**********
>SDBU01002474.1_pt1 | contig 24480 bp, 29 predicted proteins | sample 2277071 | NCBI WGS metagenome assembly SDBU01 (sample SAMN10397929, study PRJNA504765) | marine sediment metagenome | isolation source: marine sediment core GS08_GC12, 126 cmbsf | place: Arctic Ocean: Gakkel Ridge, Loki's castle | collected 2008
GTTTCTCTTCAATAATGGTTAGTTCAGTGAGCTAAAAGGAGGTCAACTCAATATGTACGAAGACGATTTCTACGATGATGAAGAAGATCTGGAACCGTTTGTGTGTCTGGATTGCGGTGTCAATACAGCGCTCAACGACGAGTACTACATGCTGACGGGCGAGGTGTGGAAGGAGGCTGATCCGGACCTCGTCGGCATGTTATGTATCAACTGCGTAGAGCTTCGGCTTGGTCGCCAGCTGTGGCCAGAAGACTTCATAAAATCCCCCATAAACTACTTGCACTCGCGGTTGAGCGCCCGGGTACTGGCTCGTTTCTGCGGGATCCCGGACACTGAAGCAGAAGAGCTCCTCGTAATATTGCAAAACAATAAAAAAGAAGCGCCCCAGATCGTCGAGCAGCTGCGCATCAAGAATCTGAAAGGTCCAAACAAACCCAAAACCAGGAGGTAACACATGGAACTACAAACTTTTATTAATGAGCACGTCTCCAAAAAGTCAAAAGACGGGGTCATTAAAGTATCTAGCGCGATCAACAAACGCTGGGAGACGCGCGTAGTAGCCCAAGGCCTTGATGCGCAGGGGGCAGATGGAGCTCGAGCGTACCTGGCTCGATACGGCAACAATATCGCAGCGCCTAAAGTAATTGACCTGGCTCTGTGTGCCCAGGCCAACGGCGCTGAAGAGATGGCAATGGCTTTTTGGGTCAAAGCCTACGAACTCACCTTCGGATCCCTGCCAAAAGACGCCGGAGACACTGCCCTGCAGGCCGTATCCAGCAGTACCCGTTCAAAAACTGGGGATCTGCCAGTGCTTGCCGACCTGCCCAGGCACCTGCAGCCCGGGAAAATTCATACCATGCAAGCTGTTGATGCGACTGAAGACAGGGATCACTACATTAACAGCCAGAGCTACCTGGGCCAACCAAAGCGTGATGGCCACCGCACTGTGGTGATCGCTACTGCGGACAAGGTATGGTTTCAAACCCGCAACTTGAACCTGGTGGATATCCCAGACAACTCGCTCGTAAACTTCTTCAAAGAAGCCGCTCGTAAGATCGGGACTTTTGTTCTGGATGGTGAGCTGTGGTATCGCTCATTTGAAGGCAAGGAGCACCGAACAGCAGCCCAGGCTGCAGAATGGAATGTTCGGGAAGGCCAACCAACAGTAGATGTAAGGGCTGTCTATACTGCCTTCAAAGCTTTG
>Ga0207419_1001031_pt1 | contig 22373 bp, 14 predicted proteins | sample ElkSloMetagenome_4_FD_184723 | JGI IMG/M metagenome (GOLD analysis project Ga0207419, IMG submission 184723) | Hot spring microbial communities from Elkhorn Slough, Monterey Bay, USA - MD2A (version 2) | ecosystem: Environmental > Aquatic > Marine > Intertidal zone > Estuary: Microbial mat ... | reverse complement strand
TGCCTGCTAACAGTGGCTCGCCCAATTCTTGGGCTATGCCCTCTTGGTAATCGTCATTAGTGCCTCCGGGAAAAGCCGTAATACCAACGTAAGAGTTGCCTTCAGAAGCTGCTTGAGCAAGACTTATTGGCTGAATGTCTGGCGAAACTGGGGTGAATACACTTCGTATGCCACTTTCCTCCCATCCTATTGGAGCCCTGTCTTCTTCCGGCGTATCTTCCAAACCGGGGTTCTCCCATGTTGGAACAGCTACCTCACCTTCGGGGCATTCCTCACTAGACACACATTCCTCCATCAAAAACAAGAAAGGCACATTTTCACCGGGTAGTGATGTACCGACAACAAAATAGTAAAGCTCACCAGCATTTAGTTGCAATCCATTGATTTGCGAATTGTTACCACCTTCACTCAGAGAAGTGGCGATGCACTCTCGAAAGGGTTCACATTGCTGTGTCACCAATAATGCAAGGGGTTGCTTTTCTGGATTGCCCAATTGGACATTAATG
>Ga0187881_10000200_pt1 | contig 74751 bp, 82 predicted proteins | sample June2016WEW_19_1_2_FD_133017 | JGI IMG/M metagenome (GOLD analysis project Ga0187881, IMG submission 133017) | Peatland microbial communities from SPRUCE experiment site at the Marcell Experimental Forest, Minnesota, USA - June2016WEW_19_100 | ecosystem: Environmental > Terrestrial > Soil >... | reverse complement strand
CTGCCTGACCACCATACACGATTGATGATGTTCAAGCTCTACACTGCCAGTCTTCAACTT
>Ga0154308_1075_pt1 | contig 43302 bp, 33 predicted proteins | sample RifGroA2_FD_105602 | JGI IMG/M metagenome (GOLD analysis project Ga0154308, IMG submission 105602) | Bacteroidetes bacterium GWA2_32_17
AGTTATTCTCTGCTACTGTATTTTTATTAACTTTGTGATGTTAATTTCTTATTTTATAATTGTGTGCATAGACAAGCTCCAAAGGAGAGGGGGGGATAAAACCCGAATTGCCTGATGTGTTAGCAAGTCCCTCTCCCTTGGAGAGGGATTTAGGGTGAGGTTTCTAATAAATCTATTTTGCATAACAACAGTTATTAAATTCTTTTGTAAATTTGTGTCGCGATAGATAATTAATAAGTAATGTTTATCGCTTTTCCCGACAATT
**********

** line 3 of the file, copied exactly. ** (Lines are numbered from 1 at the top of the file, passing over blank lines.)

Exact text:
>Ga0207419_1001031_pt1 | contig 22373 bp, 14 predicted proteins | sample ElkSloMetagenome_4_FD_184723 | JGI IMG/M metagenome (GOLD analysis project Ga0207419, IMG submission 184723) | Hot spring microbial communities from Elkhorn Slough, Monterey Bay, USA - MD2A (version 2) | ecosystem: Environmental > Aquatic > Marine > Intertidal zone > Estuary: Microbial mat ... | reverse complement strand